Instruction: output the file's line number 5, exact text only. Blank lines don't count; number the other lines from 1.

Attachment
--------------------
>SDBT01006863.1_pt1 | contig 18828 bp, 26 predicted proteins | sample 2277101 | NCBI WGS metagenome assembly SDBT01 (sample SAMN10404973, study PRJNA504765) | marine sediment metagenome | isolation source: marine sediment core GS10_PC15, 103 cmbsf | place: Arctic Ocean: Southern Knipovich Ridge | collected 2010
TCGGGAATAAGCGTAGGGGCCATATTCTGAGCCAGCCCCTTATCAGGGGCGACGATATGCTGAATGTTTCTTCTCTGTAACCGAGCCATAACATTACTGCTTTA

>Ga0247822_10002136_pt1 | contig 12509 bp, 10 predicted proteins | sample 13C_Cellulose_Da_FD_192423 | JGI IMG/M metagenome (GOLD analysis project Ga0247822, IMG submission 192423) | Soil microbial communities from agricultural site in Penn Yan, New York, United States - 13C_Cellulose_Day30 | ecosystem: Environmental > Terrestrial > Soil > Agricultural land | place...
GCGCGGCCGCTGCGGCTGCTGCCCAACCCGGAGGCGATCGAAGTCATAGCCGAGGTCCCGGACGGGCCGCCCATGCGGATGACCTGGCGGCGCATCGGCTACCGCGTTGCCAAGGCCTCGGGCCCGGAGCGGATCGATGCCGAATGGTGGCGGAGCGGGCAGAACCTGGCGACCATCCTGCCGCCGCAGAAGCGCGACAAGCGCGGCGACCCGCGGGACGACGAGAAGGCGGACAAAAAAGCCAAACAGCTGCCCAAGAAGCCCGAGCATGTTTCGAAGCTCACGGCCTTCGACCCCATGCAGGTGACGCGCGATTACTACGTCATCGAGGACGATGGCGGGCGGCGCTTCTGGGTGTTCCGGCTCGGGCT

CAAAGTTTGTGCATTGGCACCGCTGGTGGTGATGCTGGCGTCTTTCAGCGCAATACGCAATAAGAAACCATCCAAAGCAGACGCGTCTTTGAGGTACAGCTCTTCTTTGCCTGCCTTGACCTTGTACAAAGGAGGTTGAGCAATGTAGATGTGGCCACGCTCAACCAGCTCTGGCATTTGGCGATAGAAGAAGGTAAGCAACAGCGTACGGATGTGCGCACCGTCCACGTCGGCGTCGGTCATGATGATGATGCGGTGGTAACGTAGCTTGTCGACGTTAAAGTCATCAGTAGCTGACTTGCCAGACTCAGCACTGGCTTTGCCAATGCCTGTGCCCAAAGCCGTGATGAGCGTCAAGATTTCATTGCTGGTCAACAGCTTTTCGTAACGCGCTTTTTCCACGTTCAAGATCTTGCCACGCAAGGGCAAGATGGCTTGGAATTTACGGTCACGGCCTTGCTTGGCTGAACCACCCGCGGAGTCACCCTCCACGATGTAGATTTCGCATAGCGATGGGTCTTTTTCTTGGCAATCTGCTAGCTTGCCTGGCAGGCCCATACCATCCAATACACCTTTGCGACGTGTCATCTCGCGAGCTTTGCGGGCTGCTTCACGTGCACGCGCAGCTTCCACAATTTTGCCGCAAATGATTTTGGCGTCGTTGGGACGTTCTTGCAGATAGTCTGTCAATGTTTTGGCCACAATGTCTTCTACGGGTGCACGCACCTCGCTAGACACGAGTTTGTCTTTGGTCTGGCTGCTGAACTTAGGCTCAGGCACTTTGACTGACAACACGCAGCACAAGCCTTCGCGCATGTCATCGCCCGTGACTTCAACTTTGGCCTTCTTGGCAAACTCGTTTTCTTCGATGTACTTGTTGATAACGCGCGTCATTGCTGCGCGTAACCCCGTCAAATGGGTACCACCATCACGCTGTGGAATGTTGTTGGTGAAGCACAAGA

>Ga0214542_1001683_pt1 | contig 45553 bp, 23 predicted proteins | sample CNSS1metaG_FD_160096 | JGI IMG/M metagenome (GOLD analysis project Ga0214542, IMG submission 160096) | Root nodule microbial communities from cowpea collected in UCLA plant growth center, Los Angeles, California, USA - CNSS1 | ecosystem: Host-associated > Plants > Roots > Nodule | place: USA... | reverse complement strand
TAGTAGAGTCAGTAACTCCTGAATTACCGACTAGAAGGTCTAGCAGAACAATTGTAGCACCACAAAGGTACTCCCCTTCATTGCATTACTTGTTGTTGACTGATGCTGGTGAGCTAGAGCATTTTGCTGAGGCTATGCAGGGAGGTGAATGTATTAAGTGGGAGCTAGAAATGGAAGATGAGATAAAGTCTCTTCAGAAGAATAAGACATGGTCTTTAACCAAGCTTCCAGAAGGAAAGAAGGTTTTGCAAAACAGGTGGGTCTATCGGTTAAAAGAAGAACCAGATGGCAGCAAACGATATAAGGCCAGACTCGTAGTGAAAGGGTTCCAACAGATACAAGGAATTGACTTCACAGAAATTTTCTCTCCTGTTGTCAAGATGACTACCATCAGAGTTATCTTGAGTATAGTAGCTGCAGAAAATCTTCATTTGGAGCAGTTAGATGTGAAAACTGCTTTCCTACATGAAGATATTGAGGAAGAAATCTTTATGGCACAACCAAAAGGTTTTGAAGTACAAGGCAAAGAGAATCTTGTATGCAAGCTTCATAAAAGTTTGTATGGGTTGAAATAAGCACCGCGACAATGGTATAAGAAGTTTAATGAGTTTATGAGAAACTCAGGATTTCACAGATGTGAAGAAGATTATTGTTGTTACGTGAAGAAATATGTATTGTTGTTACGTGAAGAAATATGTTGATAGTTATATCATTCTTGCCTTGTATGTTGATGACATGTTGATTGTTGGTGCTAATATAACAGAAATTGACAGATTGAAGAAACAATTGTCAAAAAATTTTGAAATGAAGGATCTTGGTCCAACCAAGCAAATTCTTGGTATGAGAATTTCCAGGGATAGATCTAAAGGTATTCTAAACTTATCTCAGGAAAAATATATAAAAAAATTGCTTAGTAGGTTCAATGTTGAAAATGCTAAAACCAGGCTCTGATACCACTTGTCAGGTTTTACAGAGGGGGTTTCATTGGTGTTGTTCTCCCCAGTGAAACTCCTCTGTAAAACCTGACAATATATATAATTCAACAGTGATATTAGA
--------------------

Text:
CAAAGTTTGTGCATTGGCACCGCTGGTGGTGATGCTGGCGTCTTTCAGCGCAATACGCAATAAGAAACCATCCAAAGCAGACGCGTCTTTGAGGTACAGCTCTTCTTTGCCTGCCTTGACCTTGTACAAAGGAGGTTGAGCAATGTAGATGTGGCCACGCTCAACCAGCTCTGGCATTTGGCGATAGAAGAAGGTAAGCAACAGCGTACGGATGTGCGCACCGTCCACGTCGGCGTCGGTCATGATGATGATGCGGTGGTAACGTAGCTTGTCGACGTTAAAGTCATCAGTAGCTGACTTGCCAGACTCAGCACTGGCTTTGCCAATGCCTGTGCCCAAAGCCGTGATGAGCGTCAAGATTTCATTGCTGGTCAACAGCTTTTCGTAACGCGCTTTTTCCACGTTCAAGATCTTGCCACGCAAGGGCAAGATGGCTTGGAATTTACGGTCACGGCCTTGCTTGGCTGAACCACCCGCGGAGTCACCCTCCACGATGTAGATTTCGCATAGCGATGGGTCTTTTTCTTGGCAATCTGCTAGCTTGCCTGGCAGGCCCATACCATCCAATACACCTTTGCGACGTGTCATCTCGCGAGCTTTGCGGGCTGCTTCACGTGCACGCGCAGCTTCCACAATTTTGCCGCAAATGATTTTGGCGTCGTTGGGACGTTCTTGCAGATAGTCTGTCAATGTTTTGGCCACAATGTCTTCTACGGGTGCACGCACCTCGCTAGACACGAGTTTGTCTTTGGTCTGGCTGCTGAACTTAGGCTCAGGCACTTTGACTGACAACACGCAGCACAAGCCTTCGCGCATGTCATCGCCCGTGACTTCAACTTTGGCCTTCTTGGCAAACTCGTTTTCTTCGATGTACTTGTTGATAACGCGCGTCATTGCTGCGCGTAACCCCGTCAAATGGGTACCACCATCACGCTGTGGAATGTTGTTGGTGAAGCACAAGA